And as ironic as it may seem, for now, let’s stay this way, yeah?

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Four Seasons + You

When I first saw you, you were twirling your pen between your index and middle finger, deep in thought and might as well have been contemplating on what the future held. Maybe you were.

I was sitting two tables away, my chair facing your direction and a book laid open in front of me: Inorganic Chemistry with its colorful graphics of molecules dotting the cover, connected. Maybe I wanted to connect with you then, but I shook my head, thought I was too pathetic and carried on reading.

I saw you again after quite some time. It was just the start of spring and the flowers have just blossomed open, the leaves have become greener, and the sun shining warmly as it crept into the window of my favorite coffee shop. It was probably yours too since the cashier asked whether it was the usual or you’d like to try something new. You’ve been hanging out here since, bringing the same old black notebook and still, you twirled your pen, lost in thought. The rays turned your hair brown as you sat by the window in the red ottoman and you squinted as you peeked out the window. Were you waiting for someone?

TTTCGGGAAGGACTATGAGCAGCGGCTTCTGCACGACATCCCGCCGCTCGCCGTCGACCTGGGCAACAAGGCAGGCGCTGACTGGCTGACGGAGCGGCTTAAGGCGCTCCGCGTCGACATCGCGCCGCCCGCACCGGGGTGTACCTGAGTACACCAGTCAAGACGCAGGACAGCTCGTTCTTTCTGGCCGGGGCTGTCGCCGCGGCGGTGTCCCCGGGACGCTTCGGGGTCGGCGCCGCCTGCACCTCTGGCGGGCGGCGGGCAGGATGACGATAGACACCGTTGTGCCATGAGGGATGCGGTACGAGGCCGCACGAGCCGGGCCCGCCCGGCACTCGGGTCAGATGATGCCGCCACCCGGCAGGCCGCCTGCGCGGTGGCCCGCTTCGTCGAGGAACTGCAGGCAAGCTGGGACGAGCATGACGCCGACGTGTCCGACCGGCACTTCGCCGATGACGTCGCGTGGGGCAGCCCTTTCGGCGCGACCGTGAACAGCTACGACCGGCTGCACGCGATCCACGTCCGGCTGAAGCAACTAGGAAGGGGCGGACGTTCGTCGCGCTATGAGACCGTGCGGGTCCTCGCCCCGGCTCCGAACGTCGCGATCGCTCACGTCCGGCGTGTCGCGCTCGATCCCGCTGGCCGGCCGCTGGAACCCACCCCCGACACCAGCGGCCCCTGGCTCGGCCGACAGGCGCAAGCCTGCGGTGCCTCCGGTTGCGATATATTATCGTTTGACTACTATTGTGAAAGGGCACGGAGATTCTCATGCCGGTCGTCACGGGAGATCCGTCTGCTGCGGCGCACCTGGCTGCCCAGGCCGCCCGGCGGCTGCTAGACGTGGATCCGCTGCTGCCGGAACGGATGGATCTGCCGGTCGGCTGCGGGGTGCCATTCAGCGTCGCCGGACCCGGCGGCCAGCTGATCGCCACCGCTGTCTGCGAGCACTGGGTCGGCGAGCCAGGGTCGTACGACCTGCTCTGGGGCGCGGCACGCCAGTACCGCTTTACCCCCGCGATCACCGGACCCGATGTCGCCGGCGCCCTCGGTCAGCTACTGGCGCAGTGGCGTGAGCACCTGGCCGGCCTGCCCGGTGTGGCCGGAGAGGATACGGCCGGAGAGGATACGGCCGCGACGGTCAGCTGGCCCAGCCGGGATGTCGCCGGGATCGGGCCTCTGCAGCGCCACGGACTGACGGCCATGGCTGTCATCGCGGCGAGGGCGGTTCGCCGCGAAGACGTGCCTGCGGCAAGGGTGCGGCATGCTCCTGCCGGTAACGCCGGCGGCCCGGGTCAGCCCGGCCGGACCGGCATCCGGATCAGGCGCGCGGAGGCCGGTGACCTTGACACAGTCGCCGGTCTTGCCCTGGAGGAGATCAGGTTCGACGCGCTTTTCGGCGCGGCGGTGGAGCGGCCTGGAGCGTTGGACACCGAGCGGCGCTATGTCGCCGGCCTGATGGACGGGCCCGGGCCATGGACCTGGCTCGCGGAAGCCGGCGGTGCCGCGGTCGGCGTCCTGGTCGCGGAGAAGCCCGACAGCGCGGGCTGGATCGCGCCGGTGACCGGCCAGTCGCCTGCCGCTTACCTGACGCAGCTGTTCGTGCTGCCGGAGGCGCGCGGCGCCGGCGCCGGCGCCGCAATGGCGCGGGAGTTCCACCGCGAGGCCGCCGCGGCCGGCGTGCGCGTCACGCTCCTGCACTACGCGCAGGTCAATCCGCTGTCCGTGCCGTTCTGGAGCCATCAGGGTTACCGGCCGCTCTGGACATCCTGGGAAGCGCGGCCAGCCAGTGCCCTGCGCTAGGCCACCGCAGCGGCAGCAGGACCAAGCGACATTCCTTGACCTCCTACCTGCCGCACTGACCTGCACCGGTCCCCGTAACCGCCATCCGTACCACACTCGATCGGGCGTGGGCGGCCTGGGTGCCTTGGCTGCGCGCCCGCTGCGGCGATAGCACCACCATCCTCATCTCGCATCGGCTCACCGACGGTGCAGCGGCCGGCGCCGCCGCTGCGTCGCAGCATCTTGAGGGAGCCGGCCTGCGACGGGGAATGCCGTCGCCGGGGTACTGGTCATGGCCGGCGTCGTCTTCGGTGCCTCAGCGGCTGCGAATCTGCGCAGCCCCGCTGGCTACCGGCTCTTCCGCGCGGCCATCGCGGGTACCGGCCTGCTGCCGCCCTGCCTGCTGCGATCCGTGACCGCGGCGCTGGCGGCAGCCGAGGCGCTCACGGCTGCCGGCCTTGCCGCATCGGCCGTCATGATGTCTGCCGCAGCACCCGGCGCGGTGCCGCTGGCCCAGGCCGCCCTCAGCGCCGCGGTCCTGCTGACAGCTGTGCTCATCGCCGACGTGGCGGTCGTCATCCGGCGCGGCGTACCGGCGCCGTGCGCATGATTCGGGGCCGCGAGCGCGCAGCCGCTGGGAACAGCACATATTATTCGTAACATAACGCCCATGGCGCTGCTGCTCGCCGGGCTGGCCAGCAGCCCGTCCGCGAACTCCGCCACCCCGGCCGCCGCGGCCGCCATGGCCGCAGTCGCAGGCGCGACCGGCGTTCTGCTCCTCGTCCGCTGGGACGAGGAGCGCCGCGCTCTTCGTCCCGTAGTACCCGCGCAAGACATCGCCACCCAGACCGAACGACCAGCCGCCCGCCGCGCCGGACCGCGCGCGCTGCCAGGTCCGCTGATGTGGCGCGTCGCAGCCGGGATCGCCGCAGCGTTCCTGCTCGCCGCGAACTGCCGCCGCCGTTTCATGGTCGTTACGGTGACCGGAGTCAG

Spring became livelier by the day, the bermudas growing taller in my front yard, the orchids that my mom has been nurturing turned lovelier even more and as they continued to blossom, my curiosity did too. You sat by the same space everyday and by the hour, I had to order the same old thing so I could act like I was studying too when really, I was just building the courage to approach you and strike up a conversation. It’s never easy when you’re the girl. But the chance never came. We came and went, just like the spring.